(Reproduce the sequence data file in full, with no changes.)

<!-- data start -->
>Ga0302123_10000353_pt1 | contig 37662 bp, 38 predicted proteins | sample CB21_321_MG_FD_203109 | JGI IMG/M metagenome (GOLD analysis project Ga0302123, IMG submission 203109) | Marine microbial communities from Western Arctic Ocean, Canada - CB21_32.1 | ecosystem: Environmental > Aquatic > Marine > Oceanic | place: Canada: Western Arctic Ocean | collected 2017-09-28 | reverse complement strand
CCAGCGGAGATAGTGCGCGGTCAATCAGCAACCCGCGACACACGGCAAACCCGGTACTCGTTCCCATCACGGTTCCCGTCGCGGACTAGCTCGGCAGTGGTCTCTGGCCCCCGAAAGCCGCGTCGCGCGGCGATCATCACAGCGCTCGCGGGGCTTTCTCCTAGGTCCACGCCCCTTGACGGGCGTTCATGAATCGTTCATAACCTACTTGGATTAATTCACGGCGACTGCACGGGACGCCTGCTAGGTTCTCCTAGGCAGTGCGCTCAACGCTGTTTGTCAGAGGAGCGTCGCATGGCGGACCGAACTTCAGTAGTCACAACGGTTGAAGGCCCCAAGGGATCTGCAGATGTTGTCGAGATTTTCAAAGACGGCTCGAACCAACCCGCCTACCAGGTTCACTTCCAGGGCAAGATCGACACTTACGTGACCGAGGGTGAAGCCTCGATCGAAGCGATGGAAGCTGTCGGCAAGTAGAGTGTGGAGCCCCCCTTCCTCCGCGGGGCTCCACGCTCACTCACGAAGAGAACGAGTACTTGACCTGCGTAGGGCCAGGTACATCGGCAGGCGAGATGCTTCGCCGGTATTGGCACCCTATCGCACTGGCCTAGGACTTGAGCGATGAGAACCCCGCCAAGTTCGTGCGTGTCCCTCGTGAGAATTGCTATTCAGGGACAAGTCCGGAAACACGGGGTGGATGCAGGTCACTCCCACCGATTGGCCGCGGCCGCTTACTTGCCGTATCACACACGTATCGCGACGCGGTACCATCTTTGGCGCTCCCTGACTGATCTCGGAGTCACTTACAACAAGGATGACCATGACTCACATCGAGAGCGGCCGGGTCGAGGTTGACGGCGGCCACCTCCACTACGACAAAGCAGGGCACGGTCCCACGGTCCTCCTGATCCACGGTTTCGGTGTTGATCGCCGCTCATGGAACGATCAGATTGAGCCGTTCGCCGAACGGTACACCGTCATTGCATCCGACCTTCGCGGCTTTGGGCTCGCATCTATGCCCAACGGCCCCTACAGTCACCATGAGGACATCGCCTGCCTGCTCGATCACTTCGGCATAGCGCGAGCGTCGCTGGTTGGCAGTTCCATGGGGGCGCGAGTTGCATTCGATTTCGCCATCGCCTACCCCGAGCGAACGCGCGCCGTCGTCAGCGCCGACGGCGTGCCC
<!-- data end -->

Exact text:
>Ga0302123_10000353_pt1 | contig 37662 bp, 38 predicted proteins | sample CB21_321_MG_FD_203109 | JGI IMG/M metagenome (GOLD analysis project Ga0302123, IMG submission 203109) | Marine microbial communities from Western Arctic Ocean, Canada - CB21_32.1 | ecosystem: Environmental > Aquatic > Marine > Oceanic | place: Canada: Western Arctic Ocean | collected 2017-09-28 | reverse complement strand
CCAGCGGAGATAGTGCGCGGTCAATCAGCAACCCGCGACACACGGCAAACCCGGTACTCGTTCCCATCACGGTTCCCGTCGCGGACTAGCTCGGCAGTGGTCTCTGGCCCCCGAAAGCCGCGTCGCGCGGCGATCATCACAGCGCTCGCGGGGCTTTCTCCTAGGTCCACGCCCCTTGACGGGCGTTCATGAATCGTTCATAACCTACTTGGATTAATTCACGGCGACTGCACGGGACGCCTGCTAGGTTCTCCTAGGCAGTGCGCTCAACGCTGTTTGTCAGAGGAGCGTCGCATGGCGGACCGAACTTCAGTAGTCACAACGGTTGAAGGCCCCAAGGGATCTGCAGATGTTGTCGAGATTTTCAAAGACGGCTCGAACCAACCCGCCTACCAGGTTCACTTCCAGGGCAAGATCGACACTTACGTGACCGAGGGTGAAGCCTCGATCGAAGCGATGGAAGCTGTCGGCAAGTAGAGTGTGGAGCCCCCCTTCCTCCGCGGGGCTCCACGCTCACTCACGAAGAGAACGAGTACTTGACCTGCGTAGGGCCAGGTACATCGGCAGGCGAGATGCTTCGCCGGTATTGGCACCCTATCGCACTGGCCTAGGACTTGAGCGATGAGAACCCCGCCAAGTTCGTGCGTGTCCCTCGTGAGAATTGCTATTCAGGGACAAGTCCGGAAACACGGGGTGGATGCAGGTCACTCCCACCGATTGGCCGCGGCCGCTTACTTGCCGTATCACACACGTATCGCGACGCGGTACCATCTTTGGCGCTCCCTGACTGATCTCGGAGTCACTTACAACAAGGATGACCATGACTCACATCGAGAGCGGCCGGGTCGAGGTTGACGGCGGCCACCTCCACTACGACAAAGCAGGGCACGGTCCCACGGTCCTCCTGATCCACGGTTTCGGTGTTGATCGCCGCTCATGGAACGATCAGATTGAGCCGTTCGCCGAACGGTACACCGTCATTGCATCCGACCTTCGCGGCTTTGGGCTCGCATCTATGCCCAACGGCCCCTACAGTCACCATGAGGACATCGCCTGCCTGCTCGATCACTTCGGCATAGCGCGAGCGTCGCTGGTTGGCAGTTCCATGGGGGCGCGAGTTGCATTCGATTTCGCCATCGCCTACCCCGAGCGAACGCGCGCCGTCGTCAGCGCCGACGGCGTGCCC